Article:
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European Law Journal. Volume 15, Number 2 (2009), p. 246-276.


The present transformation of European corporate governance regulation mirrors the challenges that have been facing the EU's continuously evolving polity, marked by tensions between centralised integration programmes, on the one hand, and Member State's embedded capitalisms, path-dependencies and rent-seeking, on the other. As longstanding concerns with remaining obstacles to more mobility for workers, services, business entities and capital in recent years are aligned with post-Lisbon commitments to creating the world's leading competitive market, European corporate governance regulation (ECGR) has become exposed to and implicated in a set of highly dynamic regulatory experiments. In this context, New Governance offers itself as both a tentative label and immodest proposal for a more responsive and innovative approach to European law making. The following article assesses the recently emerging regulatory forms in ECGR as illustrations of far-reaching transformations in market governance. The arguable parallels between the EU's regulatory transformation in response to growing legitimacy concerns and the recurring question about whose interests a business corporation is intended to serve, provide the framework for an exploration of current regulatory trajectories in European corporate law that can most adequately be understood as a telling example of transnational legal pluralism.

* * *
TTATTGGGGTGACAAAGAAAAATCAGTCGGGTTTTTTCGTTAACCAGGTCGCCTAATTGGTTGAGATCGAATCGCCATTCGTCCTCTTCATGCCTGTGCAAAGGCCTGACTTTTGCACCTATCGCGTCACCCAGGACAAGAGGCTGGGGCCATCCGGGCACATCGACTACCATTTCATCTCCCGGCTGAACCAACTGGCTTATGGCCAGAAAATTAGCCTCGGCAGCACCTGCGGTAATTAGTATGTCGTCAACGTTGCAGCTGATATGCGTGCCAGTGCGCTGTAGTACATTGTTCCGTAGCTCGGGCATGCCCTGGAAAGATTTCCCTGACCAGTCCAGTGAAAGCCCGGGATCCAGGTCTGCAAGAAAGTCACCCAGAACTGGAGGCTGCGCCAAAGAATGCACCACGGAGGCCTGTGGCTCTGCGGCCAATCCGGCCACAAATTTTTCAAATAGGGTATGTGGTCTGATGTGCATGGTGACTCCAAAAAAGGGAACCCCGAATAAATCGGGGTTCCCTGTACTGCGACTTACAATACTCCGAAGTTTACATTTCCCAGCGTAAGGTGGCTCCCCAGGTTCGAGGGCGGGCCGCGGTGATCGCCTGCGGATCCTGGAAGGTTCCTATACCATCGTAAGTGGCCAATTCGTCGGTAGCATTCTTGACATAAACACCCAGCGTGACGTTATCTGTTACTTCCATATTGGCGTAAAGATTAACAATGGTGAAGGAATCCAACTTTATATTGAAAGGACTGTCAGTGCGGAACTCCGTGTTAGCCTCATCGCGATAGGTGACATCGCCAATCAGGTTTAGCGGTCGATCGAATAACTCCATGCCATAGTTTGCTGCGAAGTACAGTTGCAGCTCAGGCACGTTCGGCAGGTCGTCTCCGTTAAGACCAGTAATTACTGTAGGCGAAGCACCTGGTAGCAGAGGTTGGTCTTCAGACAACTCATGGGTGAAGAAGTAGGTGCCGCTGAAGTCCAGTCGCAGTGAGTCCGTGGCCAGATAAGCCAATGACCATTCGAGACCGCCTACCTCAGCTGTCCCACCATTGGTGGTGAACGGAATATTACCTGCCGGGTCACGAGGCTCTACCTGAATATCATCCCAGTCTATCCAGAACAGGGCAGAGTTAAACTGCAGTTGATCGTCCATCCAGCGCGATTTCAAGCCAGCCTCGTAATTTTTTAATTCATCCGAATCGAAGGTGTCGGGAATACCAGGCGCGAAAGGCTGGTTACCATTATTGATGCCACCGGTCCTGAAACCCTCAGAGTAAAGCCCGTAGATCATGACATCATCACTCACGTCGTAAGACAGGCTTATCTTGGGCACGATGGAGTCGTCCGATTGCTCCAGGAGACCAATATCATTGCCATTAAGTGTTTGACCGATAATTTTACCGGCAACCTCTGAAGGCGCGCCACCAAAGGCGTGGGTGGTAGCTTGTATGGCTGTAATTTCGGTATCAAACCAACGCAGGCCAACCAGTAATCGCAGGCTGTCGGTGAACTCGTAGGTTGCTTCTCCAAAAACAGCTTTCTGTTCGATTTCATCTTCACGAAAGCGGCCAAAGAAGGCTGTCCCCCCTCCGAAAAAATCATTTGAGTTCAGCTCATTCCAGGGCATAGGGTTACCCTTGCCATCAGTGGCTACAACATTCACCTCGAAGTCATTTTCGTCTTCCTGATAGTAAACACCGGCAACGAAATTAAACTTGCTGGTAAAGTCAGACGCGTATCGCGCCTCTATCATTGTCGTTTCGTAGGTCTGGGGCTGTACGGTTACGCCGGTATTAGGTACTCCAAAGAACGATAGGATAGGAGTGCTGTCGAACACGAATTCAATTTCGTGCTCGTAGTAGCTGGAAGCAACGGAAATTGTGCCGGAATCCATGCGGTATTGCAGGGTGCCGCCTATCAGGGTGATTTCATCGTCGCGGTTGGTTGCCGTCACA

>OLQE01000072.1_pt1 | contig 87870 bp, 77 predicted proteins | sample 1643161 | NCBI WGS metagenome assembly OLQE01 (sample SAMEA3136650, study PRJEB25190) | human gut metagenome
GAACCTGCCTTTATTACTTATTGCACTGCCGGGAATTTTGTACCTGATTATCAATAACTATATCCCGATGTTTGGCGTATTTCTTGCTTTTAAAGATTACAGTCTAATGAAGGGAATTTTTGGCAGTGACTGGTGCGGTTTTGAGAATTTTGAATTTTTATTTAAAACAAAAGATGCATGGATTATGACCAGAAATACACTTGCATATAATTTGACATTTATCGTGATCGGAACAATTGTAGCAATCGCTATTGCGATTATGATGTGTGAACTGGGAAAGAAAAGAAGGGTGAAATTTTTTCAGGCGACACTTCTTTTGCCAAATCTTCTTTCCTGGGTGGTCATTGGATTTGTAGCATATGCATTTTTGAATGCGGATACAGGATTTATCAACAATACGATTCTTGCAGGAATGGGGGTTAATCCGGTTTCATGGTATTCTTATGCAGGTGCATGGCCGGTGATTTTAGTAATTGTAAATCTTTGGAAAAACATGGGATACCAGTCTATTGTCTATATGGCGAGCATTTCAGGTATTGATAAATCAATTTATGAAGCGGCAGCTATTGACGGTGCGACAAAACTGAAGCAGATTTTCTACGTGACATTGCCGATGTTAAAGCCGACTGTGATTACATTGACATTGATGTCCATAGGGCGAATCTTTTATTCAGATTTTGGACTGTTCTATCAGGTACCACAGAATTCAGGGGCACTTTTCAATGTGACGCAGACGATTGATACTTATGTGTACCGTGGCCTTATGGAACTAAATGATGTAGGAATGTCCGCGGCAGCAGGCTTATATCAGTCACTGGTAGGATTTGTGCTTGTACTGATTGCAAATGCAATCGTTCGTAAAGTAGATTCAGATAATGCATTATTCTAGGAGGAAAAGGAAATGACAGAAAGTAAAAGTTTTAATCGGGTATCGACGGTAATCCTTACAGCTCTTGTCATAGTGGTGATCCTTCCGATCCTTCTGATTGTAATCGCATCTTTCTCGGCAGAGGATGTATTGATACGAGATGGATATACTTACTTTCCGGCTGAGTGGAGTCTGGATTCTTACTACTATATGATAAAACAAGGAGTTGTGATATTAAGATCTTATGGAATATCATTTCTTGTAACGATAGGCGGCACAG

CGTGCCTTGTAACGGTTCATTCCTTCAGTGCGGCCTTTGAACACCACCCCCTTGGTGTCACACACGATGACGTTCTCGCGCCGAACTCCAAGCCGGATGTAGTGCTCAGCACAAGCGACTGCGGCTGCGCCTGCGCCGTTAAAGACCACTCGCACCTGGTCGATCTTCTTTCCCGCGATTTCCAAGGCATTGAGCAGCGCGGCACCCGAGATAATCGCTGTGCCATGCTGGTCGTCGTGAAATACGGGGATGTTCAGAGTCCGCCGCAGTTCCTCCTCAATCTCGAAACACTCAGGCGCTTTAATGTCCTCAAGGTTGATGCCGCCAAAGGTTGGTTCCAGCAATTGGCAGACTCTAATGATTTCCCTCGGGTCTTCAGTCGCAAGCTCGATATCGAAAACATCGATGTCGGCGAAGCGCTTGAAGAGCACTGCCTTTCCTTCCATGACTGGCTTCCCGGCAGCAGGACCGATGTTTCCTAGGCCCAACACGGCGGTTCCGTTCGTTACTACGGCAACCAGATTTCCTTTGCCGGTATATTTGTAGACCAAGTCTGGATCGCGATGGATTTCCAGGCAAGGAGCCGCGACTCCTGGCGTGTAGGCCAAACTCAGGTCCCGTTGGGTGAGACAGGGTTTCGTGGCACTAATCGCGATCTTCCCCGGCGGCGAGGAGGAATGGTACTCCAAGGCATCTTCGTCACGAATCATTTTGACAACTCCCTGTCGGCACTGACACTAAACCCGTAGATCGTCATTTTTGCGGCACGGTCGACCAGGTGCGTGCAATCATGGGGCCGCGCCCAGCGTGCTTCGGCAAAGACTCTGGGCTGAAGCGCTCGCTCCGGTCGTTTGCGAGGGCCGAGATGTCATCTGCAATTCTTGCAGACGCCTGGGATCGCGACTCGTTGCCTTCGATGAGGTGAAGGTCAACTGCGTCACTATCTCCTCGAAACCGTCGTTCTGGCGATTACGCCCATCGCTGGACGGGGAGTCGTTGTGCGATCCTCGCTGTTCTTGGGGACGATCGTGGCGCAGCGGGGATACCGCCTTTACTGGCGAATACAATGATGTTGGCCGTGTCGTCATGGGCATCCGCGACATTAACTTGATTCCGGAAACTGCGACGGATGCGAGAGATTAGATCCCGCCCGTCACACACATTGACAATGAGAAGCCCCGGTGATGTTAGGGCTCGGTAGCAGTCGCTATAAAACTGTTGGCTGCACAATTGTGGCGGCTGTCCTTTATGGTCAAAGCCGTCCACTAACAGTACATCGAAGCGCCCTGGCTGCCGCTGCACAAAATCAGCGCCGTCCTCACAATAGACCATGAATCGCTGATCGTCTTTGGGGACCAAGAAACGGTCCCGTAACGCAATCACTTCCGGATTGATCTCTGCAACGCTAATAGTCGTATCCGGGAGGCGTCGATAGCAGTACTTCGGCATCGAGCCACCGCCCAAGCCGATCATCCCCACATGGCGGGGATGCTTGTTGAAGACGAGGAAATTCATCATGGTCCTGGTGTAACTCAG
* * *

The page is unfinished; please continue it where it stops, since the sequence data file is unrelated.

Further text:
This article was previously published as a research paper in the Comparative Research in Law and Political Economy series.

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